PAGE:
Introduction to Social Insects
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Introduction to Social Insects

Bees, ants, wasps and termites (oh my!)
5.0 (1 rating)
Instead of using a simple lifetime average, Udemy calculates a course's star rating by considering a number of different factors such as the number of ratings, the age of ratings, and the likelihood of fraudulent ratings.
15 students enrolled
Last updated 3/2015
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  • 1.5 hours on-demand video
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What Will I Learn?
  • know who the social insects are, and what makes them unique.
  • understand why the evolution of the social insects is difficult to explain.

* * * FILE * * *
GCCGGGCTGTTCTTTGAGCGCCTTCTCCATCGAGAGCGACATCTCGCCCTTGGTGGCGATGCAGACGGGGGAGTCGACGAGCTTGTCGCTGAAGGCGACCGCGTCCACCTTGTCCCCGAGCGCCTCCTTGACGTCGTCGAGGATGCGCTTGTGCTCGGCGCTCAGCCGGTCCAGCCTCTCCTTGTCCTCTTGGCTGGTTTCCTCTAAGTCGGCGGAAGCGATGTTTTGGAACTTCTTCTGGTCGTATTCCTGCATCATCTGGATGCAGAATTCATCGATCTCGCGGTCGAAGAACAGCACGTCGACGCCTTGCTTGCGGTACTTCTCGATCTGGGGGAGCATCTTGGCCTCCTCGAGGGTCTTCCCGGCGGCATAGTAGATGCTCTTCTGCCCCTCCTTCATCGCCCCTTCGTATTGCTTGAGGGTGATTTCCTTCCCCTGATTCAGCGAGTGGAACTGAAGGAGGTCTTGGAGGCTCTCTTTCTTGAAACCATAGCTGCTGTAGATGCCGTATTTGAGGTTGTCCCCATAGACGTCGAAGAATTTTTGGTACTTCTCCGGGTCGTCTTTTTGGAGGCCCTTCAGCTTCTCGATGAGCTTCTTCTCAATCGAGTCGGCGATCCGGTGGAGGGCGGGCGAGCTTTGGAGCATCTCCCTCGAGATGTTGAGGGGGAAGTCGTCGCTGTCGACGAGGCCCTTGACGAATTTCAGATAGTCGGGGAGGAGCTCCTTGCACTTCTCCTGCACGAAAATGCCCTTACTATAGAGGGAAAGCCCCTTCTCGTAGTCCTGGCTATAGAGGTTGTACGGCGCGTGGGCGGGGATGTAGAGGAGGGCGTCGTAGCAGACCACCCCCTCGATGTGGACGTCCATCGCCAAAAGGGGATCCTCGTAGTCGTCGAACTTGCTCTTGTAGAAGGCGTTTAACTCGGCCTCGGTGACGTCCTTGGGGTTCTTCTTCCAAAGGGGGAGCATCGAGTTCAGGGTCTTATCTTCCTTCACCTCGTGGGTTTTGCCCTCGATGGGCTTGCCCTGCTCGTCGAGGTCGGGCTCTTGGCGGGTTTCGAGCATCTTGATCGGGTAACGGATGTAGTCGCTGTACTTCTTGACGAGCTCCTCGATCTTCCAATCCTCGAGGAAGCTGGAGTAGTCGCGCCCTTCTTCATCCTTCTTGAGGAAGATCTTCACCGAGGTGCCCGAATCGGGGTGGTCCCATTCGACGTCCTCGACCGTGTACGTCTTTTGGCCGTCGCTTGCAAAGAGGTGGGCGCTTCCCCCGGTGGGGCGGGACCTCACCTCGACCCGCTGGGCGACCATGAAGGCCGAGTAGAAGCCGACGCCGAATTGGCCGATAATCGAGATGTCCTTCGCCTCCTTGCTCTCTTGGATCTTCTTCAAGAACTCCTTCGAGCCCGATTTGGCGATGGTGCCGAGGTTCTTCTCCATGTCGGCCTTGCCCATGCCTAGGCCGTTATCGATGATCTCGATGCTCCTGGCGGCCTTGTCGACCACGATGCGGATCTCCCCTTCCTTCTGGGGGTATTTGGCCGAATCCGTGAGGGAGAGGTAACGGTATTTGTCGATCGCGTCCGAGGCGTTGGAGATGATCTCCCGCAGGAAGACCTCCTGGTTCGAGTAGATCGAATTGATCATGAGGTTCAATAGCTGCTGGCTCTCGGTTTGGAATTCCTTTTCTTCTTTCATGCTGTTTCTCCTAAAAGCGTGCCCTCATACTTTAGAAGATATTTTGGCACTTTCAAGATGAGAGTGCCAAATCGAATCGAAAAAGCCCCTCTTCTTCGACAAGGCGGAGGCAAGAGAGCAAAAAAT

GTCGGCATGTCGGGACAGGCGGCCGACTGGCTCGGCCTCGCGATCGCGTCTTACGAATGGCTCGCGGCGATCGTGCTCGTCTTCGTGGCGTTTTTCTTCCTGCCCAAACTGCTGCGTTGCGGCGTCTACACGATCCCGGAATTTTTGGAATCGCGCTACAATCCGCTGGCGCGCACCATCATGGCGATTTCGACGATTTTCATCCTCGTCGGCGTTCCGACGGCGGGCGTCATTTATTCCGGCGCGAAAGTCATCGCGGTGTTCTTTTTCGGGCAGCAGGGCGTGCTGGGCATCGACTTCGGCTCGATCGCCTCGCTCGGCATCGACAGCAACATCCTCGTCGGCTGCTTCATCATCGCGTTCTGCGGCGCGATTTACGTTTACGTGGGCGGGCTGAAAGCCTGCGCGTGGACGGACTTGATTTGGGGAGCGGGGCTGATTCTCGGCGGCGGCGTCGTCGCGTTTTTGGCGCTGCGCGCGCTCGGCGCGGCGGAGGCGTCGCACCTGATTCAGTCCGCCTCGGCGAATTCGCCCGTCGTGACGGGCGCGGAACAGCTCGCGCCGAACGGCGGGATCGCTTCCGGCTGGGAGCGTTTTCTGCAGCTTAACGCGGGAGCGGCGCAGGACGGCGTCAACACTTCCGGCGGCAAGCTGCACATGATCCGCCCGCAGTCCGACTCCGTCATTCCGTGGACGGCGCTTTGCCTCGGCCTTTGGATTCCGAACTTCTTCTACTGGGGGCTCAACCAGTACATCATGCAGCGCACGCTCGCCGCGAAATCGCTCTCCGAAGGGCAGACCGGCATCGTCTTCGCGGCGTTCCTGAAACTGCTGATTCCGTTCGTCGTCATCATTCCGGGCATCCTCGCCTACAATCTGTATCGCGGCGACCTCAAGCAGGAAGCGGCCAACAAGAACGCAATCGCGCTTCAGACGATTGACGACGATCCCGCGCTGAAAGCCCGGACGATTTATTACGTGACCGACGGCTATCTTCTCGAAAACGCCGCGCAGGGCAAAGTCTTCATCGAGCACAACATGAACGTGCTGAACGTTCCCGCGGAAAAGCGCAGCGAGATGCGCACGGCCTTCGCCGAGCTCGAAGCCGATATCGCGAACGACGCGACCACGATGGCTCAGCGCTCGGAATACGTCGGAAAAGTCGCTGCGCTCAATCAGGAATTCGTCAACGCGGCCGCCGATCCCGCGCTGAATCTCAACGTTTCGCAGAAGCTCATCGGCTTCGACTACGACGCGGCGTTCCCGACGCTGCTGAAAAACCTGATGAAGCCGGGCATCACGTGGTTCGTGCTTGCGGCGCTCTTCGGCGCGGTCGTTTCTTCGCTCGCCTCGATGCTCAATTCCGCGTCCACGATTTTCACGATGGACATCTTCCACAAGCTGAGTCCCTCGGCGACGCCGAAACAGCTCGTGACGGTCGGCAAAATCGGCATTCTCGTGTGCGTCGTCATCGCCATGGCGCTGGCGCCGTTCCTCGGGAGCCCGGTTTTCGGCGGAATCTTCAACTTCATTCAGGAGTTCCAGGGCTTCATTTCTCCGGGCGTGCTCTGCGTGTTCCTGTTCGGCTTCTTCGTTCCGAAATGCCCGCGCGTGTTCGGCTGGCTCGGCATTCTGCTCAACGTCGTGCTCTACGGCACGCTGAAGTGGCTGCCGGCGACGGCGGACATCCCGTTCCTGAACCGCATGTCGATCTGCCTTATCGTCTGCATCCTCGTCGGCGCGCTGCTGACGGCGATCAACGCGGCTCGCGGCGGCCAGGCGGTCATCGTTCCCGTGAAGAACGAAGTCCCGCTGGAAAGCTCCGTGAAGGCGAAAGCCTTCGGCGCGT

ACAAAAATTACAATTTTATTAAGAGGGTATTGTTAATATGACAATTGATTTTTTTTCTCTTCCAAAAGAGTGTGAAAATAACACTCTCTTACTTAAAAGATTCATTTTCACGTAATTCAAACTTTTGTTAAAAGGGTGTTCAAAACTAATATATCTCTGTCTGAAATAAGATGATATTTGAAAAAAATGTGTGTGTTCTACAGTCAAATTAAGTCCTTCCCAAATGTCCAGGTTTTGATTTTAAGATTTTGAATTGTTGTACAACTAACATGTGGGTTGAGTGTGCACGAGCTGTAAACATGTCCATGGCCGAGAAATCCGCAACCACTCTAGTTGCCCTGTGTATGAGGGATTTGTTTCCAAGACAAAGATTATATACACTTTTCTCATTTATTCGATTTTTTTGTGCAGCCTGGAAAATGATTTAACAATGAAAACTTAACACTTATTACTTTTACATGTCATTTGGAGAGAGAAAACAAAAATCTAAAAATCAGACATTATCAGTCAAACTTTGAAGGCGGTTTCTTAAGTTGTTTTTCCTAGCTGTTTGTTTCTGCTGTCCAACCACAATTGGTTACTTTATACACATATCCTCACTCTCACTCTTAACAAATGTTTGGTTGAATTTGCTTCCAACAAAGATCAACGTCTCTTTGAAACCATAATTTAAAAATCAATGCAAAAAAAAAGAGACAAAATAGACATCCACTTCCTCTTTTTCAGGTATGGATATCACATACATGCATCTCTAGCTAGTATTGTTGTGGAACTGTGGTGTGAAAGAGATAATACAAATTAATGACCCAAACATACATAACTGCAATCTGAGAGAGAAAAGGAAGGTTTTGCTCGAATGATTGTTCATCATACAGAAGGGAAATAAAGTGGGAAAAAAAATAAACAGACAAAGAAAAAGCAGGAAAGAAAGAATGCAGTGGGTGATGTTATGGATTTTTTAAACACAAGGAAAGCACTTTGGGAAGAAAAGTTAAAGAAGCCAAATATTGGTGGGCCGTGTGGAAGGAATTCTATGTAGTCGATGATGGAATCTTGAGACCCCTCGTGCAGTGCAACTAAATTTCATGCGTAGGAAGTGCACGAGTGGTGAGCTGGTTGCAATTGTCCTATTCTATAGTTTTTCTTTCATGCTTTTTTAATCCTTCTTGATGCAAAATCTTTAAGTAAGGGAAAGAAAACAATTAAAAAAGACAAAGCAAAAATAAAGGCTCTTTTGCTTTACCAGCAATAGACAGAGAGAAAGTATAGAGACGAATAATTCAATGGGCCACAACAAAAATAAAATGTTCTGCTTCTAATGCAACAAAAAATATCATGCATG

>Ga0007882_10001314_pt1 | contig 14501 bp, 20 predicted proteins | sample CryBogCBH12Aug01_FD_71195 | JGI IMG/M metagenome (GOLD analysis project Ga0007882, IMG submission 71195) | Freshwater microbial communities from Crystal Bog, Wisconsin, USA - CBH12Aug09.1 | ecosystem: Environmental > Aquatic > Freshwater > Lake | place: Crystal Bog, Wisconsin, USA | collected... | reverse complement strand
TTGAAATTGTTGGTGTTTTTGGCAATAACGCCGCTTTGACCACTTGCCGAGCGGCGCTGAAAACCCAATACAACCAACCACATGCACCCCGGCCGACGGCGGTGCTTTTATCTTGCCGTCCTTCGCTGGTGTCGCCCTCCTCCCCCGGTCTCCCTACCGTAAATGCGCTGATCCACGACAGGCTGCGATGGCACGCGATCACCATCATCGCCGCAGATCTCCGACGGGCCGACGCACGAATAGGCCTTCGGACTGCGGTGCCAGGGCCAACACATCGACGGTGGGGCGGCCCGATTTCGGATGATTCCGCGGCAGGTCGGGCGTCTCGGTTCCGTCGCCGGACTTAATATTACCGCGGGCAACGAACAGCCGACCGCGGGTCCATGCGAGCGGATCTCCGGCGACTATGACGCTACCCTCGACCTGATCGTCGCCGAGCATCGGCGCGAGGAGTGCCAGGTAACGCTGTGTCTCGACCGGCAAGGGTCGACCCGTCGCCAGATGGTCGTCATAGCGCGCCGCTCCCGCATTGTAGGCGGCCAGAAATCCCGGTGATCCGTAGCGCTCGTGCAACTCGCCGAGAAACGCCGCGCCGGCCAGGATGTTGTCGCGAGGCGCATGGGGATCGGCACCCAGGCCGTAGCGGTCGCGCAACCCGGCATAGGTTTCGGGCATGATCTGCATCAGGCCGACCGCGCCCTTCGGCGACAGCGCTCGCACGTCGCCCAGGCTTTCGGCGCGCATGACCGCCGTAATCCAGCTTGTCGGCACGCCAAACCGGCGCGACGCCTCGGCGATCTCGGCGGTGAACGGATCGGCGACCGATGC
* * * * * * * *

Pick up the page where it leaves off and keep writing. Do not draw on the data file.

• understand the basics of kin selection theory and the theory of inclusive fitness, and why it helps explain the origins of the social insects.
  • understand what the superorganism idea is, and why it presents an alternative explanation for the evolution of insect sociality
  • understand how the peculiar patterns of sex determination among the bees, ants and wasps predisposes these groups to sociaility.
View Curriculum
  • A basic knowledge of biology (e.g. an introductory biology course)
  • A basic knowledge of genetics

The social insects include the bees, ants, wasps and termites. They are called social because they assemble into large colonies of sterile workers that support the excessive reproduction of a relative, usually a parent. These insects present a conundrum, because their form of sociality involves foregoing reproduction to aid the reproduction of another: what is known as reproductive altruism. Because our theories of evolution are based upon successful reproduction, this is a puzzle. You will learn how scientists think they have solved the puzzle, and you will learn a lot of fascinating stuff about these insects along the way.